Gardening a Library on the Hill

A middle-age, middle-class, midlling eccentric woman on gardening, libraries, crafts, books, liberal Episcopalian dilemmas, Chestnut Hill and who knows what may take my fancy.

Friday, March 31, 2006

The Succession of Spring

Ahhh, finaly getting a bloom on a Lenten rose planted as a seedling 3 years ago. The bud looks like its going to be a white flower, or maybe three white flowers if I'm lucky. And I gave in to plantlove and bought a deep maroon one. But what is startling is the state of the bluebells. Their leaves have been up for a few weeks and some of them have already formed flowers. Bluebells this early? -- with the Lenten rose only just coming out and the lungworts hardly beginning? Is this odd or normal?


I just pruned my roses, several weeks too late though I usually don't do it till now and its never felt this late before. Unmulched the euphorbia and its buds are well developed. Must get the pansies and the Johnny Jump ups in the ground but don't know when I can do it.


Do I unmulch the hydrangers and assume a spring where everything blooms in a wowingly bunched-up succession? Or am I just, as perhaps I often am, too easily amazed, amused and awed by the ever-changing, seductive wiles of Dame Kind's abudance? Have bluebells ever formed this early before? Even if they have, it all still feels mysterious and charged.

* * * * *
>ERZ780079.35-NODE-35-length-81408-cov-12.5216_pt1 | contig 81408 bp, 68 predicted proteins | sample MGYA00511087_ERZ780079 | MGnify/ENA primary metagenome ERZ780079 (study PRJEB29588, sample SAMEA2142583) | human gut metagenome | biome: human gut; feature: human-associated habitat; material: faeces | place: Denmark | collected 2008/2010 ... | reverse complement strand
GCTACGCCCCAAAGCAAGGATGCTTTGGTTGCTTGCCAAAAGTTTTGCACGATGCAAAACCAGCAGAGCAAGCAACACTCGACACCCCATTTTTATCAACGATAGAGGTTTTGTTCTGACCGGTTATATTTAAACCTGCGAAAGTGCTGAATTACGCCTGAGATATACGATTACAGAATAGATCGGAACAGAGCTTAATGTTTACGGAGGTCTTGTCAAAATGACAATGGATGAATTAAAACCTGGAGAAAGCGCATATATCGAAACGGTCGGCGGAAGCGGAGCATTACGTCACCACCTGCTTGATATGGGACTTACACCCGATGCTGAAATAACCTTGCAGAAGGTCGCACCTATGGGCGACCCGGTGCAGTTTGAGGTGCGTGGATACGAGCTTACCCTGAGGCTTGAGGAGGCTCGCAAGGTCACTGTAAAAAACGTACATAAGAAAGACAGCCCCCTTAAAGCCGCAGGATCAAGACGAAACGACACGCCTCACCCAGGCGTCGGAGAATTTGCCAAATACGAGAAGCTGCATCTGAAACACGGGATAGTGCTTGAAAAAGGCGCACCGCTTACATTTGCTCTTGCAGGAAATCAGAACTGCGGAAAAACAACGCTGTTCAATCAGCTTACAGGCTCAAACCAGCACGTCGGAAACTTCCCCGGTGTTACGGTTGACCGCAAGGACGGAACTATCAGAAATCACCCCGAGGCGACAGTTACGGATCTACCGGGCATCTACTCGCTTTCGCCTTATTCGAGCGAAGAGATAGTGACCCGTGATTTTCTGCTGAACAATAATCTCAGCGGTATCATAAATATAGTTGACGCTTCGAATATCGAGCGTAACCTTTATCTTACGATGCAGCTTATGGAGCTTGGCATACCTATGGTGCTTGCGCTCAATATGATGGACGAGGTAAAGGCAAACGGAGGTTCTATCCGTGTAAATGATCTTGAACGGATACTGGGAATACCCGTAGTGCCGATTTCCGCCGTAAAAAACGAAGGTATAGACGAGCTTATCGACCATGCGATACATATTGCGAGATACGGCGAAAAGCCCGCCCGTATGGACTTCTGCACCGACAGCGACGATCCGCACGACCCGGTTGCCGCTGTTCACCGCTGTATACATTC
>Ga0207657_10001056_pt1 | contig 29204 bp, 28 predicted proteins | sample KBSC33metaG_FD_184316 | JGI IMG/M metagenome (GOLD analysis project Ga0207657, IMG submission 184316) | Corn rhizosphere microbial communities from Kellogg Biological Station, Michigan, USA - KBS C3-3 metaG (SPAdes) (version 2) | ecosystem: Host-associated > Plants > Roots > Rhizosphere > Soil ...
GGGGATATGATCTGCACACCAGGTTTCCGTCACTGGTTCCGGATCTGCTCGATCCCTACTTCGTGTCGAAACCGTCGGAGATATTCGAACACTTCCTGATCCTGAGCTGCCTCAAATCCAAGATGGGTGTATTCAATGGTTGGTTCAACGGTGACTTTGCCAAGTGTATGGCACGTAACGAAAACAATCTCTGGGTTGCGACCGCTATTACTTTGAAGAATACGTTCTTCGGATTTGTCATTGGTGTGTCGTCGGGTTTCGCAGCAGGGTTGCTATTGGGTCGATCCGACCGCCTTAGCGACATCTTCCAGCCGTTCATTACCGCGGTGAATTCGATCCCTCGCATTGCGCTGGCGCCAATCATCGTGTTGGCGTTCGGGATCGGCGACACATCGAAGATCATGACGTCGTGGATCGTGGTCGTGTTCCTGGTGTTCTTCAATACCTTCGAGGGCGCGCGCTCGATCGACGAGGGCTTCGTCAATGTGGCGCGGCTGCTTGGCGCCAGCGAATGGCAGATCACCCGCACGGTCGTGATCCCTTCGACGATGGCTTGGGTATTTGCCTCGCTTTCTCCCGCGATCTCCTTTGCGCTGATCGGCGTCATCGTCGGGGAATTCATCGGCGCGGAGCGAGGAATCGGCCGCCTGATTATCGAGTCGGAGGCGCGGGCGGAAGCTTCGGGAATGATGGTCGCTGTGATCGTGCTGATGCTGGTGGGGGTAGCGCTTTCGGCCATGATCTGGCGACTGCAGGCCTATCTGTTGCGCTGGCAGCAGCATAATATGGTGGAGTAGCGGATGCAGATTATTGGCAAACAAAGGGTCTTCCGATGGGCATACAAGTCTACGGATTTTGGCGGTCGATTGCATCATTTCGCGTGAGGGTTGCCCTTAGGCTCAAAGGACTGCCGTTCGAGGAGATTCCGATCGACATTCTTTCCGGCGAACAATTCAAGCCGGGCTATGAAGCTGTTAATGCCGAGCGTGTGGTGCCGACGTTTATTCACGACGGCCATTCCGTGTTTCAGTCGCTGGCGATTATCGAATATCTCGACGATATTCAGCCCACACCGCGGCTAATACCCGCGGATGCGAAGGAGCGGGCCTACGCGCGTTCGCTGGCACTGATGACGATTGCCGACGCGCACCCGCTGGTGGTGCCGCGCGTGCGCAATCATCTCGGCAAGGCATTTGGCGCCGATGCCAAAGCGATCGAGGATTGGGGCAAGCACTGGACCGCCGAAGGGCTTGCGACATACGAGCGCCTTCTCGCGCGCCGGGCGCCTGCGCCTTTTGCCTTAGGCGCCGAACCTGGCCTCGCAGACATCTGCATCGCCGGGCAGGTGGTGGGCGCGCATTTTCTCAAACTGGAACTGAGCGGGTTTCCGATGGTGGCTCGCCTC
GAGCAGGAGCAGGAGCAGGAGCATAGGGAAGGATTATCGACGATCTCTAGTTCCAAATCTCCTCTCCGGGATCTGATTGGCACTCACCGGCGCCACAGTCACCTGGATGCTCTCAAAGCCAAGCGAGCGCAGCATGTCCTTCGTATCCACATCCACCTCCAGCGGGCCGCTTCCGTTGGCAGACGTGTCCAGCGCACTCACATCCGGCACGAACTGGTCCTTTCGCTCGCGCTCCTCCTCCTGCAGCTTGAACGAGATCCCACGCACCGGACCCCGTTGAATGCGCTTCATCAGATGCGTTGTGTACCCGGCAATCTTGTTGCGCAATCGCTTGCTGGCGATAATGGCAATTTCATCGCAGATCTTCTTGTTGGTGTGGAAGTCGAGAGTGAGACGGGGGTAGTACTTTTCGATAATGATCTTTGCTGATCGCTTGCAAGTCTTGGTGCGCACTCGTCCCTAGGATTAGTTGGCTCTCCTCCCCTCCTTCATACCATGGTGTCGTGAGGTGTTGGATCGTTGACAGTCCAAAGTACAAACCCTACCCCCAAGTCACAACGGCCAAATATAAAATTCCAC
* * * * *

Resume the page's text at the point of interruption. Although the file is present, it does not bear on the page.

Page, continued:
Where does this energy, all light and life, come from? Yes, I know the science and the theology as well, but still, it feels as if some ripening unknown were forming buds, buds that swell a bit larger every day. Buds that will bloom, but into what? A flower? Hardly just that. A flower yes, but more as well. But what that more is -- well-- that's whats so cool about spring's sweet succession. You may or may not find out. But still it will come and it will come again every year, a promise till that promise is finaly fully met.

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